It is surely true that some of those complaints exactly right. But it  equally true that many of them are just people acting out the very human trait of dissatisfaction and grumpiness. I've known lots of Christian leaders. Not one of them was perfect, or knew how to sasisfy every complaining member. I've known lots of church members. Few of them were progressing in their spiritual growth that was exceptional. Most everyone drags their spiritual feet.

But we've entered a time when the game is played for high stakes. We're told by every expert around that the church is failing, it must change, it must do things this way or that way, it must change it's doctrinal stance on this issue or that, else nobody will ever pay attention again.  I have no doubt but that it wouldn't hurt us a bit to do some new thinking on lots of things. But I doubt that will be the answer to our problems. For just about the time we satisfy one bunch, another will rise up with new complaints. And nobody seems bold enough to ask, "Might the problem be with the complainers?" No, you do that and you get a fresh load of criticism and blame tossed your way.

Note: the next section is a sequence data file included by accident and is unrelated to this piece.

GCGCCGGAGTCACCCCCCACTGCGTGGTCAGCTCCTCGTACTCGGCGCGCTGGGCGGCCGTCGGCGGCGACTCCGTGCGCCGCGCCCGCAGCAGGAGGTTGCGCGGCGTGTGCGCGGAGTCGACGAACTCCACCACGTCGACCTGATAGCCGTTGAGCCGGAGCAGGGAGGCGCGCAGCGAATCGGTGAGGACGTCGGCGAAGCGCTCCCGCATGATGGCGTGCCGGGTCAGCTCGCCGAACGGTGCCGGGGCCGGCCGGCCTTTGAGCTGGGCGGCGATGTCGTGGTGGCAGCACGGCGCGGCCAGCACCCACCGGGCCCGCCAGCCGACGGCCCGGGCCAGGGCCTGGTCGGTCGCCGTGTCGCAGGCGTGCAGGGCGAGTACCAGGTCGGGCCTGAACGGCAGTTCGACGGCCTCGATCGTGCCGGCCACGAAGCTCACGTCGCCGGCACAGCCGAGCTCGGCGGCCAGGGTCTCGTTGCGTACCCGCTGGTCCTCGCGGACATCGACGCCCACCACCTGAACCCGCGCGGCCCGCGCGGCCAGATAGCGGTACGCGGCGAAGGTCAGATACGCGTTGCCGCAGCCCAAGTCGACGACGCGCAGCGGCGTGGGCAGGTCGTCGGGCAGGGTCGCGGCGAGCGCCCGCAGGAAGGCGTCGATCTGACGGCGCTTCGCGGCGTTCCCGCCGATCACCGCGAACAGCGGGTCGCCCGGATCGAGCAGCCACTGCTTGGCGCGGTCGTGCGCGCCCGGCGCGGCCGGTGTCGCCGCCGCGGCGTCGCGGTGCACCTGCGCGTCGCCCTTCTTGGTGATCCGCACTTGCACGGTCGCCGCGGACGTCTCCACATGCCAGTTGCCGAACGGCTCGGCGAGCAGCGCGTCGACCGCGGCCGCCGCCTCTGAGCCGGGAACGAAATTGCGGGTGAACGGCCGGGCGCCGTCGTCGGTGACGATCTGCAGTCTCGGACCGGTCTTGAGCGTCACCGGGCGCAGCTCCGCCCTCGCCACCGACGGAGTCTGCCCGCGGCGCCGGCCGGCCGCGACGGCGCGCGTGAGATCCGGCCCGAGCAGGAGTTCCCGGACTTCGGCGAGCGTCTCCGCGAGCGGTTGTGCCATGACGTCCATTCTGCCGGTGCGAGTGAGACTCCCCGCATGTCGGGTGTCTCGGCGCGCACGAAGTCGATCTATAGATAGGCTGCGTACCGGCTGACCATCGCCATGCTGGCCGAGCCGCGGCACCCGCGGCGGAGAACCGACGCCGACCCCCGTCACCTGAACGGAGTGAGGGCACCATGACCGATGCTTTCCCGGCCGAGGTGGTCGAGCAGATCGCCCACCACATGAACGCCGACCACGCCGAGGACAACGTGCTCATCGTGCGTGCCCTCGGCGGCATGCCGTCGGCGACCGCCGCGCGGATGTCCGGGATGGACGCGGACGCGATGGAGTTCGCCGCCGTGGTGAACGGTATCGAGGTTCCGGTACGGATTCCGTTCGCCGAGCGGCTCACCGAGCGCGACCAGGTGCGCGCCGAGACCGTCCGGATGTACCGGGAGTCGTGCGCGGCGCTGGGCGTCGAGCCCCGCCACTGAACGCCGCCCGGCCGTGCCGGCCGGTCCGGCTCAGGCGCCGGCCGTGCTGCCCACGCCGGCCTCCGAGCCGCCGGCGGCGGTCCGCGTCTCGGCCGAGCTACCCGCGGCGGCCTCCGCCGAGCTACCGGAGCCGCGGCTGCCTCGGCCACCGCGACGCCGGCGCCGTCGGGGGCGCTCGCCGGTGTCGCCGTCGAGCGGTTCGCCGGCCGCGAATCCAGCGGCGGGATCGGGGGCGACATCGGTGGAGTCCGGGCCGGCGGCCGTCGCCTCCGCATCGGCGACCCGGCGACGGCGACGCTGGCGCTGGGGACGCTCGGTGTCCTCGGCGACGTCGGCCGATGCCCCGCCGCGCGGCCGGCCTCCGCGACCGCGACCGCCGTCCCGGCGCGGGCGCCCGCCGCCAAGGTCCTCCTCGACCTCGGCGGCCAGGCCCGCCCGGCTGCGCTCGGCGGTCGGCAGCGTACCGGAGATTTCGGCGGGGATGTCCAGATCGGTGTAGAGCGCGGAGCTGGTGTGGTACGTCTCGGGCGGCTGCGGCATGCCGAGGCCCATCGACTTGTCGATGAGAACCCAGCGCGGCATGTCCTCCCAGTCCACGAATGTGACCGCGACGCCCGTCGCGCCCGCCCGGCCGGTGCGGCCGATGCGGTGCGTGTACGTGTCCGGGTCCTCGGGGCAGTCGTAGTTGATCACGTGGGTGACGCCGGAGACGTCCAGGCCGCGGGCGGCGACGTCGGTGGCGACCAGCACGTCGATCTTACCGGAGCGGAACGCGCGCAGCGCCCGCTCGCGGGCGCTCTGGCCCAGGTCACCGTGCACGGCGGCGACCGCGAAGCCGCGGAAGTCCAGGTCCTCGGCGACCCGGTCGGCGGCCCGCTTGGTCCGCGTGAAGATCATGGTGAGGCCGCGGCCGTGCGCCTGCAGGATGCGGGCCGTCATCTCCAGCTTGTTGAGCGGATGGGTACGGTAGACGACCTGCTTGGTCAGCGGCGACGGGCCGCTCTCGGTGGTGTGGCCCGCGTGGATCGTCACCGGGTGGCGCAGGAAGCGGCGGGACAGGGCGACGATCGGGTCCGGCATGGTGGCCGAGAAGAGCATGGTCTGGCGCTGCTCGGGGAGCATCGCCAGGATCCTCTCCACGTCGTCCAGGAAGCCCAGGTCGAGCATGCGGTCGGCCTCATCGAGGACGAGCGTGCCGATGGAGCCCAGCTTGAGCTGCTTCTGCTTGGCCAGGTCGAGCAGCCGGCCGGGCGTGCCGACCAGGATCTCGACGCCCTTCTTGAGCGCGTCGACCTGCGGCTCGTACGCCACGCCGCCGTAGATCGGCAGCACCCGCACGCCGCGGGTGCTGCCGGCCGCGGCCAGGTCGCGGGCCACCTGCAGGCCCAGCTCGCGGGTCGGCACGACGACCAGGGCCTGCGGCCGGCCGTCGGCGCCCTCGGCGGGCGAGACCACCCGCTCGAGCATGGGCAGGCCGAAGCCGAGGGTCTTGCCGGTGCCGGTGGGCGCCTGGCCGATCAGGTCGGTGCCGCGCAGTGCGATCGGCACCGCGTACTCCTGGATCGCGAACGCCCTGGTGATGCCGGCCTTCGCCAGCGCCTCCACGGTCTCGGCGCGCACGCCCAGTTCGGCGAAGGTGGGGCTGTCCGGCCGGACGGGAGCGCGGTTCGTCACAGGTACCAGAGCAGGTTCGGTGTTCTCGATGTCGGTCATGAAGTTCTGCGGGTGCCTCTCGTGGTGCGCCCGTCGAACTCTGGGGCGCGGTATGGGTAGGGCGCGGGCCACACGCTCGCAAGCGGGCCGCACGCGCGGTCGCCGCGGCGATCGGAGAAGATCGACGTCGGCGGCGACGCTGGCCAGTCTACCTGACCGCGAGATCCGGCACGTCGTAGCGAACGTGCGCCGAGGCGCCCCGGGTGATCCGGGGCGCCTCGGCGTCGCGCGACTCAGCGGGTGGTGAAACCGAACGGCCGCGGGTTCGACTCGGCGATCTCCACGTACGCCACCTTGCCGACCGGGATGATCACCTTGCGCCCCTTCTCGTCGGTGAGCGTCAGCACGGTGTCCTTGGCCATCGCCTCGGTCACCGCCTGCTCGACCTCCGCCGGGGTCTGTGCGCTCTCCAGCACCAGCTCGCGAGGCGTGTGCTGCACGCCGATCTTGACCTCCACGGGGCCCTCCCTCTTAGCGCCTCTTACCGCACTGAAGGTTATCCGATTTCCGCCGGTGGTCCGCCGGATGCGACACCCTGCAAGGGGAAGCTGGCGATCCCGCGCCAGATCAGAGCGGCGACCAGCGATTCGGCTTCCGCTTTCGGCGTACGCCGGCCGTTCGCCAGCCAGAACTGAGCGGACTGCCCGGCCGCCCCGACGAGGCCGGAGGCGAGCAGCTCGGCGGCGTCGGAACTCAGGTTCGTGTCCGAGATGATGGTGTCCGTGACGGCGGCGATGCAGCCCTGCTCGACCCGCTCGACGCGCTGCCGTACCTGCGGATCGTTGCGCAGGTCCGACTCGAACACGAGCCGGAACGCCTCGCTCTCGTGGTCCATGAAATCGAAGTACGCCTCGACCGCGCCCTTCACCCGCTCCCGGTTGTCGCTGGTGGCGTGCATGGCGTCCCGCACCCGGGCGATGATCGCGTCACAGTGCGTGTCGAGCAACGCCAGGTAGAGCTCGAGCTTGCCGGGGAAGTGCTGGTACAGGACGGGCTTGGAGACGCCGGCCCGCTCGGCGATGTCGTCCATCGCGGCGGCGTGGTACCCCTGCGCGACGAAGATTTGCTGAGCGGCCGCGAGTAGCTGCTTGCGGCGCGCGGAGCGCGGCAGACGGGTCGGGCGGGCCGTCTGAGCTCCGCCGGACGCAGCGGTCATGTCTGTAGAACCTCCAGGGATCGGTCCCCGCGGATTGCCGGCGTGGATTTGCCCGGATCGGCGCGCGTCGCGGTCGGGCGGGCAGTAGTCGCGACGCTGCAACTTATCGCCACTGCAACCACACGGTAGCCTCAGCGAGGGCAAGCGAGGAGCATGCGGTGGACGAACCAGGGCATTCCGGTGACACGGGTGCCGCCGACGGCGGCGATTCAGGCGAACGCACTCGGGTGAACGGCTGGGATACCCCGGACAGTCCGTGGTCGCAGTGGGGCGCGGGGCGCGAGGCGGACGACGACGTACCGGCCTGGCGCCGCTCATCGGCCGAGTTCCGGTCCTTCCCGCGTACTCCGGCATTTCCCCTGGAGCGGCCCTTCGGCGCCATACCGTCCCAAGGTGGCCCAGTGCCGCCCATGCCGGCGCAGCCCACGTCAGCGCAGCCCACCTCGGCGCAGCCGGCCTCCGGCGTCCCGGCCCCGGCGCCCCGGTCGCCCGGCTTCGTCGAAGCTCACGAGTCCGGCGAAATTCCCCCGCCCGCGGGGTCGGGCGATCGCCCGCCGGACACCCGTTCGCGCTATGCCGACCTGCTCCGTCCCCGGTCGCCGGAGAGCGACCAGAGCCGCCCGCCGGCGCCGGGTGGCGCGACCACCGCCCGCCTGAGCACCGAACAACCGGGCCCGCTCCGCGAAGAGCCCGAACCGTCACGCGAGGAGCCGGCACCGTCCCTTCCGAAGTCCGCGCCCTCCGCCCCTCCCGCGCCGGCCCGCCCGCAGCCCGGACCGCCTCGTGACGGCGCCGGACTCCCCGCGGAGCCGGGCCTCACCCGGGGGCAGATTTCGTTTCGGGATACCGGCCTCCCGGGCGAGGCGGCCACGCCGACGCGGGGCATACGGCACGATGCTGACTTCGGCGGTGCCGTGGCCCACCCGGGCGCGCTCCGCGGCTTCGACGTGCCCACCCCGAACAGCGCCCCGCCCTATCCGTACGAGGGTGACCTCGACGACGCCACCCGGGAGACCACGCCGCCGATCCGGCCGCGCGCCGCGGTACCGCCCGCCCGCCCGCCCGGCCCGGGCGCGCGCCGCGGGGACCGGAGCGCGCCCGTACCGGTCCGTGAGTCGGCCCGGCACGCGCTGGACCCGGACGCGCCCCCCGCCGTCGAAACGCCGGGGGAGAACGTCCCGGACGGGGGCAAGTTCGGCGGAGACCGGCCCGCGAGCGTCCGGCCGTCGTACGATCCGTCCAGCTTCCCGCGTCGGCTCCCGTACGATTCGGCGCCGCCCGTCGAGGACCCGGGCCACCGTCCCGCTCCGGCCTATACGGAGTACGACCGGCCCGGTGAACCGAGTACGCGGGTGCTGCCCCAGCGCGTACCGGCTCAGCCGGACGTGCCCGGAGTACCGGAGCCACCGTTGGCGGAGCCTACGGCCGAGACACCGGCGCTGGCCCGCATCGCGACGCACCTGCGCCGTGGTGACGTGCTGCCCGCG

If you've bothered to read this far, you're probably expecting me to offer an answer to the problem. Sorry. I have no answer, except to point us back to things that God has always taught us when things go wrong. I will leave it to the reader to discover where I found these things, but I promise every one of them is in your Bible. Here's how to make progress when things aren't great:
  • Stop complaining. You read that right. Just stop.
  • Quit thinking so highly of yourself. It's the first step toward trouble.
  • Love others. That means you do the loving of the others.
  • Learn tolerance. I don't mean the socio-political meaningless word popular today.
  • Be patient. Things seldom happen in a hurry.
  • Be more concerned about the health of your own faith than about that of others.
  • Encourage and build up people, and never shoot the wounded.
  • Live and practice what you expect of everyone else.
  • Treat others like you want them to treat you.
  • Don't try to outpuke buzzards (this one might be hard to find).
  • Make more peace than ruckus.
  • Never yell about what somebody else is or is not doing; you do it (or not) first.
  • If you can't see God's big picture, keep quite until you do.
  • Never confuse popular ideas or opinions with the Bible.
  • When things don't turn out like you think they should, return to the top of this list.

I believe two things about complainers. First, some people have legitimate things to complain about. If you don't believe this one, go read the Psalms. You'll find lots of complaints there. When finished, read Job. If that's not enough, write me, I'll suggest more.  Second, most complainers get on God's nerves. Everybody should think about that one before they start.